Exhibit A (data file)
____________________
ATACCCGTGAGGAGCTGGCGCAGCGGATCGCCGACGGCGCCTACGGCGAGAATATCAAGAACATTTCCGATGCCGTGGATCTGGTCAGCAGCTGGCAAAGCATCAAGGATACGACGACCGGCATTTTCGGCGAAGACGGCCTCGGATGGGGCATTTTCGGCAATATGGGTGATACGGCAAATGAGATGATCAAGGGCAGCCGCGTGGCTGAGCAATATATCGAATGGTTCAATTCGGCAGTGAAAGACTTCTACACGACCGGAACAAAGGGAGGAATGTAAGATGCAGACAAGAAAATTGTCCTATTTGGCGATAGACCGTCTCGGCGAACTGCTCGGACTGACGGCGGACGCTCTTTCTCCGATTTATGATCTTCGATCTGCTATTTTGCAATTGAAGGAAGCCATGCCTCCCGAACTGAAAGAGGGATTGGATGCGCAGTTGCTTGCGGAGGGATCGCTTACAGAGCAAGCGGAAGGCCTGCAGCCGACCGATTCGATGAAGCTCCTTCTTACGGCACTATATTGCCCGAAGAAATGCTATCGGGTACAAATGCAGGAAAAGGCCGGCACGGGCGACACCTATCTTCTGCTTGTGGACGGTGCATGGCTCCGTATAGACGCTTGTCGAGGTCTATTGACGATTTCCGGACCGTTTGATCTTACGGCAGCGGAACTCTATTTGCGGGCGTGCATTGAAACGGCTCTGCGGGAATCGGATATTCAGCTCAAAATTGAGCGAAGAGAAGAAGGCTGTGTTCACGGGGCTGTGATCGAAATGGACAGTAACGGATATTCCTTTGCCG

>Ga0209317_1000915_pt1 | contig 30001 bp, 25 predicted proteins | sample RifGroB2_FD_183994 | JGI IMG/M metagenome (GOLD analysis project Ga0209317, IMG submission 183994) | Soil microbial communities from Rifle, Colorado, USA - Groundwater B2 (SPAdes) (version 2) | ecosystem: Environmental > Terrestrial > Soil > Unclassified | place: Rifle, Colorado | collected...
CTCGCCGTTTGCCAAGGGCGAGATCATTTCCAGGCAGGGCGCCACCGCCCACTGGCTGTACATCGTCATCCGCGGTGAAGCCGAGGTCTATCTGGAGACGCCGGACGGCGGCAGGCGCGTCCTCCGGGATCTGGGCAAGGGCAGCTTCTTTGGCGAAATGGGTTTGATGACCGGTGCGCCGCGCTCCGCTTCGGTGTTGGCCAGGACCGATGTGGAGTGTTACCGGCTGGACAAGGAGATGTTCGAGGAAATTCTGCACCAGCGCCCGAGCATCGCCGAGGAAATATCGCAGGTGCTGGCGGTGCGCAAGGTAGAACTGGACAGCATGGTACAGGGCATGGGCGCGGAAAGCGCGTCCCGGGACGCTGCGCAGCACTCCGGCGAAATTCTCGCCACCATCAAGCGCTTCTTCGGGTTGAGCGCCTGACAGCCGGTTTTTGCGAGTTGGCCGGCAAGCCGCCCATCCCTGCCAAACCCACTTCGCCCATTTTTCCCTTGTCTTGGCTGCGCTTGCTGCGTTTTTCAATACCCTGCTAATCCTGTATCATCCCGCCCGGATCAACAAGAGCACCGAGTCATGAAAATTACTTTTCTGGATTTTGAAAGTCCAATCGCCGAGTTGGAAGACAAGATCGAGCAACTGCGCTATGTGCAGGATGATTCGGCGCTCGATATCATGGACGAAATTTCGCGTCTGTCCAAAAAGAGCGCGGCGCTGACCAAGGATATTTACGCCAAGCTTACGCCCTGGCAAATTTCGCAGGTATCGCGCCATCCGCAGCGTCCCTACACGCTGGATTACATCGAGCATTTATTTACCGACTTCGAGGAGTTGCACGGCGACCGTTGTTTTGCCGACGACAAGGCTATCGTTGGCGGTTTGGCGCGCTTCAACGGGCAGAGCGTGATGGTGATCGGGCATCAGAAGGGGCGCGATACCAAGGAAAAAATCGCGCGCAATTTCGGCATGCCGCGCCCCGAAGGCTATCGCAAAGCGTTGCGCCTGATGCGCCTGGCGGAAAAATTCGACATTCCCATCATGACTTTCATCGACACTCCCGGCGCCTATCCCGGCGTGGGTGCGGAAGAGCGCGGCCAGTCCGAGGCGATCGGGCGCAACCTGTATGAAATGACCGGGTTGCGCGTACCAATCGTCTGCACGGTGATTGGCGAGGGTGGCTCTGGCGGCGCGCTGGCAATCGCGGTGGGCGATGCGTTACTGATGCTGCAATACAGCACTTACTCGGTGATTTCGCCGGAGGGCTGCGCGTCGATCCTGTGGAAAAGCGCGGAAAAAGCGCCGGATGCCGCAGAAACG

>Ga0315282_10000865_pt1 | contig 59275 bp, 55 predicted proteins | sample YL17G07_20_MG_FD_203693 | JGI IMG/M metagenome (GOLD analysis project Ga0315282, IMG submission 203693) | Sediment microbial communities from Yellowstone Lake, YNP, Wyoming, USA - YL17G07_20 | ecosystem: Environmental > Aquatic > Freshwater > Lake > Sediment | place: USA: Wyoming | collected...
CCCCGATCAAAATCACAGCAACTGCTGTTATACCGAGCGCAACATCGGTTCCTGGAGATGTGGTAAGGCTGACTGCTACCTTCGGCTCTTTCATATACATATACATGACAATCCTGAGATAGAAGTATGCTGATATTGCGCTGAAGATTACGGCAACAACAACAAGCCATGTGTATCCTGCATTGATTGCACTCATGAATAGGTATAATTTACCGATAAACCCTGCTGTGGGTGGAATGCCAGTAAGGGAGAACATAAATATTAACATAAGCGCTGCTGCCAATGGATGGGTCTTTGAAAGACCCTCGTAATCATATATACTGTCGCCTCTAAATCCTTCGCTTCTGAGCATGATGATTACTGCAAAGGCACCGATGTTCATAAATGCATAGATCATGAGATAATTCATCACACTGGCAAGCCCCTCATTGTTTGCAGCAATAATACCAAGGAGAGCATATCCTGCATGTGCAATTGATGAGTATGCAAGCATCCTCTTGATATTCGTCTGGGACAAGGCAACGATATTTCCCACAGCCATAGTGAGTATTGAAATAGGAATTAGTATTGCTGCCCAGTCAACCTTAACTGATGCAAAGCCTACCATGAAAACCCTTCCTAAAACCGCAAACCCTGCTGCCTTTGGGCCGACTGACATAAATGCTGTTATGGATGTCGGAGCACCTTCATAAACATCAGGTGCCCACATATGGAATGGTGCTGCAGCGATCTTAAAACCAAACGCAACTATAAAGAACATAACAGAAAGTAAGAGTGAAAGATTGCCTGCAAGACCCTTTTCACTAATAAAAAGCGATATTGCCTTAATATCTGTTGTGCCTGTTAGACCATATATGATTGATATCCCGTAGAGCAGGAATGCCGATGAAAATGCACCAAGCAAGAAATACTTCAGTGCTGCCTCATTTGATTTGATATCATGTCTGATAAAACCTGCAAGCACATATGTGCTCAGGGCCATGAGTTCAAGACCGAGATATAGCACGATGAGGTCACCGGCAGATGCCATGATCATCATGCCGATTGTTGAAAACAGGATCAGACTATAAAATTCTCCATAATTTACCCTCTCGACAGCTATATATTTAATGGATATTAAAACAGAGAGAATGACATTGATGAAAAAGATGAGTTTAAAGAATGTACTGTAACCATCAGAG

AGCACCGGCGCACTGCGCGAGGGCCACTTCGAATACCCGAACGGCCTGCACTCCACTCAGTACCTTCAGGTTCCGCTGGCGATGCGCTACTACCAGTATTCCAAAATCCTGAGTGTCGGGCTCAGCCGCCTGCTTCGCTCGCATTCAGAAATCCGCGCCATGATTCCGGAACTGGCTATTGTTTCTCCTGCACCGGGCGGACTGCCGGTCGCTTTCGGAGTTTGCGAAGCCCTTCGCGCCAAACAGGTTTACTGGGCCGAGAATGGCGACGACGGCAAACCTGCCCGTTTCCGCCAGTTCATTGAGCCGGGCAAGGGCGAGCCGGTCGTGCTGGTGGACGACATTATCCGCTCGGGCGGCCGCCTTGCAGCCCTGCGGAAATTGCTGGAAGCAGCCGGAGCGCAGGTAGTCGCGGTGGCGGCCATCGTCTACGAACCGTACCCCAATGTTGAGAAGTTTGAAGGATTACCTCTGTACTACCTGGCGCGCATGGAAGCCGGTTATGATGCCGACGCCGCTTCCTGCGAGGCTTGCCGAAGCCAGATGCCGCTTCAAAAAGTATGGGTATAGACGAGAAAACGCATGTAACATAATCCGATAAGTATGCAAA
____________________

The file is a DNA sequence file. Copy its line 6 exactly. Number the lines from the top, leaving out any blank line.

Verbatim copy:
AGCACCGGCGCACTGCGCGAGGGCCACTTCGAATACCCGAACGGCCTGCACTCCACTCAGTACCTTCAGGTTCCGCTGGCGATGCGCTACTACCAGTATTCCAAAATCCTGAGTGTCGGGCTCAGCCGCCTGCTTCGCTCGCATTCAGAAATCCGCGCCATGATTCCGGAACTGGCTATTGTTTCTCCTGCACCGGGCGGACTGCCGGTCGCTTTCGGAGTTTGCGAAGCCCTTCGCGCCAAACAGGTTTACTGGGCCGAGAATGGCGACGACGGCAAACCTGCCCGTTTCCGCCAGTTCATTGAGCCGGGCAAGGGCGAGCCGGTCGTGCTGGTGGACGACATTATCCGCTCGGGCGGCCGCCTTGCAGCCCTGCGGAAATTGCTGGAAGCAGCCGGAGCGCAGGTAGTCGCGGTGGCGGCCATCGTCTACGAACCGTACCCCAATGTTGAGAAGTTTGAAGGATTACCTCTGTACTACCTGGCGCGCATGGAAGCCGGTTATGATGCCGACGCCGCTTCCTGCGAGGCTTGCCGAAGCCAGATGCCGCTTCAAAAAGTATGGGTATAGACGAGAAAACGCATGTAACATAATCCGATAAGTATGCAAA